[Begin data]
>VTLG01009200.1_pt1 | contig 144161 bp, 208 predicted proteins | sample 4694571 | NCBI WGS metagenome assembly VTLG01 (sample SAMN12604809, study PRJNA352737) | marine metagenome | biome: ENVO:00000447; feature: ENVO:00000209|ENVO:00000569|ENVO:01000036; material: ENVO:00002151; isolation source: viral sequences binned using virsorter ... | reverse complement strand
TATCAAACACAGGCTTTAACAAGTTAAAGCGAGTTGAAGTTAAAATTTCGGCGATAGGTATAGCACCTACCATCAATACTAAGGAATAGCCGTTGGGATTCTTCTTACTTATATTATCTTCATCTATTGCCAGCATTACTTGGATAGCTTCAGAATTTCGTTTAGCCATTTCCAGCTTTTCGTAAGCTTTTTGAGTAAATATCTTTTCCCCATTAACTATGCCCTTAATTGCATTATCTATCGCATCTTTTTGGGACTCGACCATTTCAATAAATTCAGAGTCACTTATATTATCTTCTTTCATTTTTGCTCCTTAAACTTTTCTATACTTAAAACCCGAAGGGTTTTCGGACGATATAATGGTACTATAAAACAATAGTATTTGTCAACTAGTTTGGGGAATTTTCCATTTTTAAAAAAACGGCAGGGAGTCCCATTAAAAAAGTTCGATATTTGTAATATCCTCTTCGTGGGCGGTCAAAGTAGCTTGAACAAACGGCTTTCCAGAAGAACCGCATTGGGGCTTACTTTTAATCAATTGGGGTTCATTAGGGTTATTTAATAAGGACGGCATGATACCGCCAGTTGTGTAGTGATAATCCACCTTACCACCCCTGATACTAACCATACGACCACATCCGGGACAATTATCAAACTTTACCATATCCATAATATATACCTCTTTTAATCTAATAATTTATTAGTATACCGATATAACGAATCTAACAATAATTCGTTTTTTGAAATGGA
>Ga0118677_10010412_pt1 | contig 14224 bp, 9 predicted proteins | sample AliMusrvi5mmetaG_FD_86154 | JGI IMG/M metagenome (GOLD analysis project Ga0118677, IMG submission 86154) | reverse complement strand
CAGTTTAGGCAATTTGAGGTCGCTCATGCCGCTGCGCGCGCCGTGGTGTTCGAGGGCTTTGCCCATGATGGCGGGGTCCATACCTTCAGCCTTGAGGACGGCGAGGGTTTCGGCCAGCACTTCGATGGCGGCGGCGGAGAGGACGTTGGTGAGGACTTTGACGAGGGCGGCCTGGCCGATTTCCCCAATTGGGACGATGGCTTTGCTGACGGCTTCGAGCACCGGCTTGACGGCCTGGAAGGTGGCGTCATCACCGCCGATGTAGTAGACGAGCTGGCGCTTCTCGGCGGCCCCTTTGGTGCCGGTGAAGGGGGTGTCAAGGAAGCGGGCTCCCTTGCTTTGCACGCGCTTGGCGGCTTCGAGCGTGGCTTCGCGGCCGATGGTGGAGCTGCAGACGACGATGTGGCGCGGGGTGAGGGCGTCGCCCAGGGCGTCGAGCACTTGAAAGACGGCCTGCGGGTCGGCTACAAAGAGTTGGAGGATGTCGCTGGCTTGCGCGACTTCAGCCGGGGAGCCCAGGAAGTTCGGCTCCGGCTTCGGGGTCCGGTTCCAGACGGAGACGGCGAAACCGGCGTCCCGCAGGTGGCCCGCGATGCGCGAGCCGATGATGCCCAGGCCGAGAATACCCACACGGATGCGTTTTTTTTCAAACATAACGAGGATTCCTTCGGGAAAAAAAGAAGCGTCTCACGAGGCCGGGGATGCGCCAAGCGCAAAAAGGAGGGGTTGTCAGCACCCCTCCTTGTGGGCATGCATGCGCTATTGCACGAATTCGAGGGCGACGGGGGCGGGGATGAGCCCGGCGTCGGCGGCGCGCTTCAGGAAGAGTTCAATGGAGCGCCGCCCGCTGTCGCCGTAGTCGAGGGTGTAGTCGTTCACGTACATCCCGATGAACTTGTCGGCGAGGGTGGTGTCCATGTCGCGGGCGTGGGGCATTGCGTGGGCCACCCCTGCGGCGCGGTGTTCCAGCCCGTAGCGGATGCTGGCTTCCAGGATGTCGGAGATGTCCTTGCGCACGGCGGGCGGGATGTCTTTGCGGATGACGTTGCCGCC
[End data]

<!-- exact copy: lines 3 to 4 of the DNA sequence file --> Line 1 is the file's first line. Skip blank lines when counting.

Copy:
>Ga0118677_10010412_pt1 | contig 14224 bp, 9 predicted proteins | sample AliMusrvi5mmetaG_FD_86154 | JGI IMG/M metagenome (GOLD analysis project Ga0118677, IMG submission 86154) | reverse complement strand
CAGTTTAGGCAATTTGAGGTCGCTCATGCCGCTGCGCGCGCCGTGGTGTTCGAGGGCTTTGCCCATGATGGCGGGGTCCATACCTTCAGCCTTGAGGACGGCGAGGGTTTCGGCCAGCACTTCGATGGCGGCGGCGGAGAGGACGTTGGTGAGGACTTTGACGAGGGCGGCCTGGCCGATTTCCCCAATTGGGACGATGGCTTTGCTGACGGCTTCGAGCACCGGCTTGACGGCCTGGAAGGTGGCGTCATCACCGCCGATGTAGTAGACGAGCTGGCGCTTCTCGGCGGCCCCTTTGGTGCCGGTGAAGGGGGTGTCAAGGAAGCGGGCTCCCTTGCTTTGCACGCGCTTGGCGGCTTCGAGCGTGGCTTCGCGGCCGATGGTGGAGCTGCAGACGACGATGTGGCGCGGGGTGAGGGCGTCGCCCAGGGCGTCGAGCACTTGAAAGACGGCCTGCGGGTCGGCTACAAAGAGTTGGAGGATGTCGCTGGCTTGCGCGACTTCAGCCGGGGAGCCCAGGAAGTTCGGCTCCGGCTTCGGGGTCCGGTTCCAGACGGAGACGGCGAAACCGGCGTCCCGCAGGTGGCCCGCGATGCGCGAGCCGATGATGCCCAGGCCGAGAATACCCACACGGATGCGTTTTTTTTCAAACATAACGAGGATTCCTTCGGGAAAAAAAGAAGCGTCTCACGAGGCCGGGGATGCGCCAAGCGCAAAAAGGAGGGGTTGTCAGCACCCCTCCTTGTGGGCATGCATGCGCTATTGCACGAATTCGAGGGCGACGGGGGCGGGGATGAGCCCGGCGTCGGCGGCGCGCTTCAGGAAGAGTTCAATGGAGCGCCGCCCGCTGTCGCCGTAGTCGAGGGTGTAGTCGTTCACGTACATCCCGATGAACTTGTCGGCGAGGGTGGTGTCCATGTCGCGGGCGTGGGGCATTGCGTGGGCCACCCCTGCGGCGCGGTGTTCCAGCCCGTAGCGGATGCTGGCTTCCAGGATGTCGGAGATGTCCTTGCGCACGGCGGGCGGGATGTCTTTGCGGATGACGTTGCCGCC